Jacquie Lawson e-cards pseudo-analysis (a small rant for Christmas morning)
A prime example of careless third-party reliance and intrusive tracking that happens on "innocuous" websites: a link gets sent to this in email, which the recipient is enticed to click and receive an animated "Christmas card". Not only is the link keyed to track the email address, a whole lot more sneaky data-collection is going on under the covers.
We finally get the animation to play, which is loaded in segments from Brightcove. Sure, it's cute, and we can't entirely fault the artists for the work they undoubtedly put into it -- even if it's later exploited. At the same time, Brightcove is desperately trying to track us as well, by loading several tiny invisible 1x1 .GIF images from their "metrics" site, via links keyed specifically to our activity. Whether we wanted to be part of their demographics-collection or not.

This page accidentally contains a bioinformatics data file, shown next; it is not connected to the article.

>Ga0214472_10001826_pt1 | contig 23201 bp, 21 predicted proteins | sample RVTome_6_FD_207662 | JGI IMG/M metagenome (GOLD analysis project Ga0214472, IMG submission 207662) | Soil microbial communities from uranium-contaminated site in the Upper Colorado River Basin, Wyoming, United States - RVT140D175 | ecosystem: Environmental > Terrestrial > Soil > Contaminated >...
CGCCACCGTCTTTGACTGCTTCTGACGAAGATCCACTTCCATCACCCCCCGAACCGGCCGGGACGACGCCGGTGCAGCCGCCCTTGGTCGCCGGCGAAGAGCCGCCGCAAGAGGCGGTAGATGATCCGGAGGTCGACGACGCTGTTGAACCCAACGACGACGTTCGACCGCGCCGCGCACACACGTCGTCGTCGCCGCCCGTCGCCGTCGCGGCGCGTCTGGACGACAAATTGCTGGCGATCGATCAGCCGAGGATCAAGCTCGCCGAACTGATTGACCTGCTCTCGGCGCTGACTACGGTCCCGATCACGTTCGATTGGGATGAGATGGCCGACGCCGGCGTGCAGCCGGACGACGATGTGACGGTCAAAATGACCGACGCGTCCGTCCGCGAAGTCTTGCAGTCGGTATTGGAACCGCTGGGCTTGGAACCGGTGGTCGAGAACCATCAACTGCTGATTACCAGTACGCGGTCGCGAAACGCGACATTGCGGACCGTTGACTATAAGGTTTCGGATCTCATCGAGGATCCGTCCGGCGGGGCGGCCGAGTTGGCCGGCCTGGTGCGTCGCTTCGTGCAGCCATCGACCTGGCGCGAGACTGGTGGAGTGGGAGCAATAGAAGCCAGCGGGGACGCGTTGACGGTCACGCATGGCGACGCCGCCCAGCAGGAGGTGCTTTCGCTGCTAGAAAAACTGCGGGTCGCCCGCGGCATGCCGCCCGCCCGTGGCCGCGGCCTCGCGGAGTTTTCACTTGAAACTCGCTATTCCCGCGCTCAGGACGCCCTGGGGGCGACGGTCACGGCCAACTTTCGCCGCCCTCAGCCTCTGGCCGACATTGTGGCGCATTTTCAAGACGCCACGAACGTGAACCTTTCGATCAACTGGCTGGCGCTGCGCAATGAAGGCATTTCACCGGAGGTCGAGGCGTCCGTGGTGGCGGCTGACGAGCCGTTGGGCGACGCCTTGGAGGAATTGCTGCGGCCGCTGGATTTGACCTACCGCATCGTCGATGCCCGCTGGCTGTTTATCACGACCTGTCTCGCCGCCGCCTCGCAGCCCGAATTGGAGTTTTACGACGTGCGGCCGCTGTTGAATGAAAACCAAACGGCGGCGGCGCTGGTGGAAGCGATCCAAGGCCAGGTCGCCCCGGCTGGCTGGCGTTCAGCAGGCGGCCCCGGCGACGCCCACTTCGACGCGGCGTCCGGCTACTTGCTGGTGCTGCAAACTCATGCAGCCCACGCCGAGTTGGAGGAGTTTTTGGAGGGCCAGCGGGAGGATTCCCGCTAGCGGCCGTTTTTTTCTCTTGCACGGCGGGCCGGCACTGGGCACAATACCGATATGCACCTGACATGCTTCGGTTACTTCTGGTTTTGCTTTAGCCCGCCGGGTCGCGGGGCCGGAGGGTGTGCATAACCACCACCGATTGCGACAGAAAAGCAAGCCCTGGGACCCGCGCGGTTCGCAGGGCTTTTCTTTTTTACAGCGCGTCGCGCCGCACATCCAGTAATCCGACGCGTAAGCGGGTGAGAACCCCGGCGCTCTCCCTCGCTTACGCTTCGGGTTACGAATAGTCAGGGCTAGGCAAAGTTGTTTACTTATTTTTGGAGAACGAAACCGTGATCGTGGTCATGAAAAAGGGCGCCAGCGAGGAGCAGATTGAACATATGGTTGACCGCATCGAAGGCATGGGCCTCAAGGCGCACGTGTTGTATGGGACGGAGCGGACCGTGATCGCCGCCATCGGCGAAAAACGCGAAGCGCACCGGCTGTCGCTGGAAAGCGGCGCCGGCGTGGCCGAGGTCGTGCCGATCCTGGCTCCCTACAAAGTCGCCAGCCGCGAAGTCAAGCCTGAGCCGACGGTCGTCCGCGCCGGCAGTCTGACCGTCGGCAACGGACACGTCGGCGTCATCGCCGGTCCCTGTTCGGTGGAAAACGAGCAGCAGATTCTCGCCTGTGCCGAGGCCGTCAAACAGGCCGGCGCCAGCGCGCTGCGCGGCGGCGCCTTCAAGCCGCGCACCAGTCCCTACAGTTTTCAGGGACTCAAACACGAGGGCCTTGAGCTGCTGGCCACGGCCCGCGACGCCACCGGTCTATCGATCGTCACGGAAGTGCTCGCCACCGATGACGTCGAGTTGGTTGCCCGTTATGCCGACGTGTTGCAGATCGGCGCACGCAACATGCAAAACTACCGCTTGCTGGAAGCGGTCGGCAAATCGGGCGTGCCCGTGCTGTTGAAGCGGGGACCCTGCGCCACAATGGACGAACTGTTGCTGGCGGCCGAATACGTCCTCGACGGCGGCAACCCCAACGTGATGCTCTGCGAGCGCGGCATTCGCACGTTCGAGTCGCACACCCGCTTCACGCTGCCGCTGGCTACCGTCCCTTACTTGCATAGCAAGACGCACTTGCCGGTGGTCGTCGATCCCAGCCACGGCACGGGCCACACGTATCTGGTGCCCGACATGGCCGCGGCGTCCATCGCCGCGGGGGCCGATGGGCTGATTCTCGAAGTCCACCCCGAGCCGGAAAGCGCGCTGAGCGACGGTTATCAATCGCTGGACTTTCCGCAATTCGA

Does this make you feel warm and fuzzy and "Christmasy", or perhaps just slightly violated "in the back end", so to speak? And (as evidenced by seeing the "your message" preview template instead of what the sender intended), we didn't even let all the components load and run to begin with. "Tiqcdn", for example, is another well-known tracking facility that a lot of sites use, and earns a well-deserved place in our "permanent deny" proxy list along with other "industry leaders" such as doubleclick, optimizely, clicktale, quantserve, exelate, omniture, demdex ... the list goes on and on. There are literally hundreds of these sleazebags out there, all greedy for your data.
_H* 221225 ... Happy Holidays??